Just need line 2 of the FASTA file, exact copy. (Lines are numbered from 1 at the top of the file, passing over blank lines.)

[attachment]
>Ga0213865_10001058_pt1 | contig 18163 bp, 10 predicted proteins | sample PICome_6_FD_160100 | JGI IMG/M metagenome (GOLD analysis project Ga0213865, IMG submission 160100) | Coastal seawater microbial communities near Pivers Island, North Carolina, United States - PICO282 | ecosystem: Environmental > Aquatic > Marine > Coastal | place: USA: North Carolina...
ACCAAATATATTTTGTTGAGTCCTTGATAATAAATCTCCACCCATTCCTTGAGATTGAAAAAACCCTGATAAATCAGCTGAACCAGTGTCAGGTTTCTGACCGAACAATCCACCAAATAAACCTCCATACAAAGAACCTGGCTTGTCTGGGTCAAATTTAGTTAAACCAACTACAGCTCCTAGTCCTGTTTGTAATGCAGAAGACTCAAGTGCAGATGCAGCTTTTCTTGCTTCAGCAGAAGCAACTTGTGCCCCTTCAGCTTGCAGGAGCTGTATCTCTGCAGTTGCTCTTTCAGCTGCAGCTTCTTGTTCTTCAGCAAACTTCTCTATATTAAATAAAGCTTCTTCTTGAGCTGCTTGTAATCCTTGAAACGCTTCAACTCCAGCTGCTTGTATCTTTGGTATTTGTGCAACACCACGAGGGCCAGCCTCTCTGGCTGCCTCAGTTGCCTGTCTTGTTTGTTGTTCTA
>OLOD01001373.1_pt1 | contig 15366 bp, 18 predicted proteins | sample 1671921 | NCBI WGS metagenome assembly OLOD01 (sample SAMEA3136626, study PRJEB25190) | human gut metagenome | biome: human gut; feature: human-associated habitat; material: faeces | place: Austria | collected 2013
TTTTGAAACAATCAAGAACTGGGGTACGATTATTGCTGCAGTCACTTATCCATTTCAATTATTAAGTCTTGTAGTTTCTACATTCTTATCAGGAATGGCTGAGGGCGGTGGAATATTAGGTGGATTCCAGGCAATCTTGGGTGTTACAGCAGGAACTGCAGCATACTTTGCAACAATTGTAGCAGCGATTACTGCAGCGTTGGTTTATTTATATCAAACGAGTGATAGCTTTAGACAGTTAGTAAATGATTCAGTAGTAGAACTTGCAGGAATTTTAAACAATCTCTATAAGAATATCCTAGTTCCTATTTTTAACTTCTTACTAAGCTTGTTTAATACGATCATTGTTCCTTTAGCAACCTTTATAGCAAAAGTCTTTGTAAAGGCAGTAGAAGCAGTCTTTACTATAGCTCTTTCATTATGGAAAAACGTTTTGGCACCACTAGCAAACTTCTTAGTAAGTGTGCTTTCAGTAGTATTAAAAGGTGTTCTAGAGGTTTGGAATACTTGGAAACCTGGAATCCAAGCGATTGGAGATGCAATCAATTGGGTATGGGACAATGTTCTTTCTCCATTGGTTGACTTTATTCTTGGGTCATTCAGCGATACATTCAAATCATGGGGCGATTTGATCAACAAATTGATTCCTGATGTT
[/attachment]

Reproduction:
ACCAAATATATTTTGTTGAGTCCTTGATAATAAATCTCCACCCATTCCTTGAGATTGAAAAAACCCTGATAAATCAGCTGAACCAGTGTCAGGTTTCTGACCGAACAATCCACCAAATAAACCTCCATACAAAGAACCTGGCTTGTCTGGGTCAAATTTAGTTAAACCAACTACAGCTCCTAGTCCTGTTTGTAATGCAGAAGACTCAAGTGCAGATGCAGCTTTTCTTGCTTCAGCAGAAGCAACTTGTGCCCCTTCAGCTTGCAGGAGCTGTATCTCTGCAGTTGCTCTTTCAGCTGCAGCTTCTTGTTCTTCAGCAAACTTCTCTATATTAAATAAAGCTTCTTCTTGAGCTGCTTGTAATCCTTGAAACGCTTCAACTCCAGCTGCTTGTATCTTTGGTATTTGTGCAACACCACGAGGGCCAGCCTCTCTGGCTGCCTCAGTTGCCTGTCTTGTTTGTTGTTCTA